Tree abundance, mortality, recruitment, and growth rates in the Lehigh University Experimental Forest, 2013-2016. Relative frequency data are from 2013 (M. Spicer, MS thesis 2014) and indicate the percent of each species present (based on a total of 690 trees). Total mortality and recruitment across the time period are shown as percentages. The average increase in basal area of individuals of each species is shown, with the mean value for all species indicated with the vertical dashed line. Total change in basal area for each species, incorporating mortality losses and basal-area gains, is also shown.

We will use these data to discuss the processes controlling forest dynamics as the semester progresses.  However, for now, students should answer the following questions:

  1. The dbh measurements were converted into estimates of area, assuming that each tree was a perfect circle in cross-section. Why do you think basal area was used to compare growth rates among the different species? Why was this expressed as the average change in basal area per tree? What factors might have caused the observed differences in radial growth among species?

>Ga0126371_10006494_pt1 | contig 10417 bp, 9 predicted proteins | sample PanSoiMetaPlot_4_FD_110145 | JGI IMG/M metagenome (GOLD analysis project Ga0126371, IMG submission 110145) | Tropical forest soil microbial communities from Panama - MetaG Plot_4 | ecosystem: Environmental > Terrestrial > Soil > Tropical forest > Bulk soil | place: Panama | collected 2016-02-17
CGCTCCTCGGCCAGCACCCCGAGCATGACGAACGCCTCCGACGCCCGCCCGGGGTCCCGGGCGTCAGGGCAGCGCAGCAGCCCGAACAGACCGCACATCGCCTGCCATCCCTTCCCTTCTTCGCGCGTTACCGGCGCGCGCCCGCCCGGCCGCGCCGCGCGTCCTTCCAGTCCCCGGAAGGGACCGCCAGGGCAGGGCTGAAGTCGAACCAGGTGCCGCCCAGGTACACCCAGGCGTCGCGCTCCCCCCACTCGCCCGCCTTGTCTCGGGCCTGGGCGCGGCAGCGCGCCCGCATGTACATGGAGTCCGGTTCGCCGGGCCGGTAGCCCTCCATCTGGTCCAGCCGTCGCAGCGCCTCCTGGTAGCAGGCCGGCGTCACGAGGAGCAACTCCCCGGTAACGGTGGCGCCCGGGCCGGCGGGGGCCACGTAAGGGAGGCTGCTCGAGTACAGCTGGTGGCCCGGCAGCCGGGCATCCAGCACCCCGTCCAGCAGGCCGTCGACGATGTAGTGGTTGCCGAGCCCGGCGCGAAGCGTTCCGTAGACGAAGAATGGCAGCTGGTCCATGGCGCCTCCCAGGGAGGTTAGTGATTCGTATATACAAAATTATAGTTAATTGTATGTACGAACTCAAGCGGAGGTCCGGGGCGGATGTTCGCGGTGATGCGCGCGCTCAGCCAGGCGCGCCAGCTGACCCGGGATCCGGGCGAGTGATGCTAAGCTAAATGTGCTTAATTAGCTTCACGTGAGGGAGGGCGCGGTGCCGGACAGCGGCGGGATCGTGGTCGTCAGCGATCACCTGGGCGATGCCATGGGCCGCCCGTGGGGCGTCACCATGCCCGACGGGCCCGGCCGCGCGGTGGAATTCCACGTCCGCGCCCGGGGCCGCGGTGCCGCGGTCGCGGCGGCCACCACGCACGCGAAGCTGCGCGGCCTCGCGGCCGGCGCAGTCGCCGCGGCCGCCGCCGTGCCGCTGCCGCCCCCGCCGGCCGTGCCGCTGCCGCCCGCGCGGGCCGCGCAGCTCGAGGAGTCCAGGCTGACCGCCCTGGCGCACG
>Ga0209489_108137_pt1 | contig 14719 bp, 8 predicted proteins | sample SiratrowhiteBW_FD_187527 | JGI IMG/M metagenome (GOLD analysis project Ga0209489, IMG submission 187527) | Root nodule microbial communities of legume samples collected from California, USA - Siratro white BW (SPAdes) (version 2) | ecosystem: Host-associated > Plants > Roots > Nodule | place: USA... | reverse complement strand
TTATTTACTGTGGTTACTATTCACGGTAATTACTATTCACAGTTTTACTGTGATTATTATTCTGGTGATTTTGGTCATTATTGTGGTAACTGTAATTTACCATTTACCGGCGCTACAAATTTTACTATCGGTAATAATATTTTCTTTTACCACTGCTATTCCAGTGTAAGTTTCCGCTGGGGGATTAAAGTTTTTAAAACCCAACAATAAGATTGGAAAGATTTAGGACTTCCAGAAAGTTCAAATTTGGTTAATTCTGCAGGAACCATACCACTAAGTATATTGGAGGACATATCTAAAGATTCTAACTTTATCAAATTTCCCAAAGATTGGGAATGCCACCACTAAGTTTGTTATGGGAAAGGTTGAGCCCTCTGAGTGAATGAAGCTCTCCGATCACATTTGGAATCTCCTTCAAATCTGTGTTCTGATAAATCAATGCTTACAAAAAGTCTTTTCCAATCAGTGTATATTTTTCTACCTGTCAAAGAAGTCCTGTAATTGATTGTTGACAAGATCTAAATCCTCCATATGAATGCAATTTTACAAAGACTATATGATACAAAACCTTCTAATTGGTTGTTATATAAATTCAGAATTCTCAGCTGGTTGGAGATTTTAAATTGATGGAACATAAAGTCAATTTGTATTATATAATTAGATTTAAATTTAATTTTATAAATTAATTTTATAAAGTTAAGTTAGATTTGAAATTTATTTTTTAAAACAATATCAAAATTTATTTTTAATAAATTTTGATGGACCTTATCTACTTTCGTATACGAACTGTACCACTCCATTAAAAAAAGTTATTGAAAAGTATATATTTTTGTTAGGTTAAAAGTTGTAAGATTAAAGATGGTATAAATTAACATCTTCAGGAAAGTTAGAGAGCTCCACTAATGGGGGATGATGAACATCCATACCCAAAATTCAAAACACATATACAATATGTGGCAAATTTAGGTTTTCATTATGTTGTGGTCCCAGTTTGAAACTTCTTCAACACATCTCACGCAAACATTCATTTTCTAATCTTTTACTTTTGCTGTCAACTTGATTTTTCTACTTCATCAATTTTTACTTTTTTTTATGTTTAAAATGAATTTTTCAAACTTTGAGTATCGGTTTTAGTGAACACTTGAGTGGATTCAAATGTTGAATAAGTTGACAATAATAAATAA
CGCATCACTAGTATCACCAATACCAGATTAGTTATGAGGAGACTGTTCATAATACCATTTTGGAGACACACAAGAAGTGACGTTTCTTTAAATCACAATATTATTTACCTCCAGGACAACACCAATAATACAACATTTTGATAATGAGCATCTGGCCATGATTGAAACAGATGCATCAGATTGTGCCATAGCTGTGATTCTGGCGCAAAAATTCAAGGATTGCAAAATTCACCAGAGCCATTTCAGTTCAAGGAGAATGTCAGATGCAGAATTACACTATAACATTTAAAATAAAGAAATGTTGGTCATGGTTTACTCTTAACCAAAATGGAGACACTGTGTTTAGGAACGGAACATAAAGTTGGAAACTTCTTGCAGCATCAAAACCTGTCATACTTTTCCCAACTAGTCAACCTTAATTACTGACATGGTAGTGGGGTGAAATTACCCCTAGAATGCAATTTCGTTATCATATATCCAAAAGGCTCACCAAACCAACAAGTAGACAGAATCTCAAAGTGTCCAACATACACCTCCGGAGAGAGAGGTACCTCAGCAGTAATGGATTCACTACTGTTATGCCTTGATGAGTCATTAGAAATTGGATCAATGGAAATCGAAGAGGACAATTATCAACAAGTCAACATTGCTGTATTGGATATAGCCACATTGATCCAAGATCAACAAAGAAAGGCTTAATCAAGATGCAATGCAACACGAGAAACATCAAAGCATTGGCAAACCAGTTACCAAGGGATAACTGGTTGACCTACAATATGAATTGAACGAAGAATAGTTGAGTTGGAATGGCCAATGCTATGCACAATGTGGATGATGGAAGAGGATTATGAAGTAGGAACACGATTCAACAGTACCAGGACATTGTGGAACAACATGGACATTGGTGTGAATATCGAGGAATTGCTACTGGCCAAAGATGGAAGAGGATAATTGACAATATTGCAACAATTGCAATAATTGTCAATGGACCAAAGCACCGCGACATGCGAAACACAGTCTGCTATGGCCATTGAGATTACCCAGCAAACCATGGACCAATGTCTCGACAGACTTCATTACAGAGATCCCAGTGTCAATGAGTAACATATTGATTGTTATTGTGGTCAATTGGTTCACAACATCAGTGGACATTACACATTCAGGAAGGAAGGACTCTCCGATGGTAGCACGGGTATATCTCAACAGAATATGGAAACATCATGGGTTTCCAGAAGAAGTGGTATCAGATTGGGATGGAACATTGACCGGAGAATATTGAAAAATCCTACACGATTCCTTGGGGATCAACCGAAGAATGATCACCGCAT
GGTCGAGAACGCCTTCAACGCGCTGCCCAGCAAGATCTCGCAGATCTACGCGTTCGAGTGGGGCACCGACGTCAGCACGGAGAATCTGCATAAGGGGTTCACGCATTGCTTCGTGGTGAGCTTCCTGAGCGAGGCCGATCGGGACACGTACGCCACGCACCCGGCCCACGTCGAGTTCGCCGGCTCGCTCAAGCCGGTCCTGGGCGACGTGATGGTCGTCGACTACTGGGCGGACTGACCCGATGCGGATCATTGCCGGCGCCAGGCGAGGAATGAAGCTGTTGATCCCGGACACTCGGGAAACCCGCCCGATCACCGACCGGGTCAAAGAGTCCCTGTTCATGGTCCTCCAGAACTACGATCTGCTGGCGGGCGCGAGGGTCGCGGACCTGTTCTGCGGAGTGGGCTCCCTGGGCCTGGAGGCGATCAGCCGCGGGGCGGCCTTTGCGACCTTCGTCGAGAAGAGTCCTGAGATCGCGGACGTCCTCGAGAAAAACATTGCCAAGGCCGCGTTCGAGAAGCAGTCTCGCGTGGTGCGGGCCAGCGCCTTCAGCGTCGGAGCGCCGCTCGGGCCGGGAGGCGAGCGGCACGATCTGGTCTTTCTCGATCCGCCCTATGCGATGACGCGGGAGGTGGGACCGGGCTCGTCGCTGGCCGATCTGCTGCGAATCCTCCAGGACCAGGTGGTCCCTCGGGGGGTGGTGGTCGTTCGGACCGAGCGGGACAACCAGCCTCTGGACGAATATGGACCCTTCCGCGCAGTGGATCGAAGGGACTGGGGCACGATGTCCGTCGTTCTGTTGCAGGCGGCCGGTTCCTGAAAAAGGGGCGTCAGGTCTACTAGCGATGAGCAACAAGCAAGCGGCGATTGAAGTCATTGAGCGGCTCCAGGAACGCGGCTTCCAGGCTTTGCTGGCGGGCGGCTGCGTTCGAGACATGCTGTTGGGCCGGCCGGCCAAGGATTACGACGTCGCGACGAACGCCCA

2. What does the pattern of mortality and recruitment suggest about the future of the Lehigh Experimental Forest? What factors might have caused the differences in mortality among species during these two years? What factors might be contributing to the lack of new tree recruitment in the forest?
  3. Assuming the rates of total tree recruitment and mortality are representative of future years, when will there be no trees left in this forest?  In 2013, there were ~2000 trees in the forest. Show your work and describe how you arrived at your estimate.  Do you think it is likely that the trees will really be gone by this time?  Why or why not?
  4. Which species had both very high mortality and very low growth during this time period? Do some research on current threats to this particular species, and summarize your research in a short paragraph.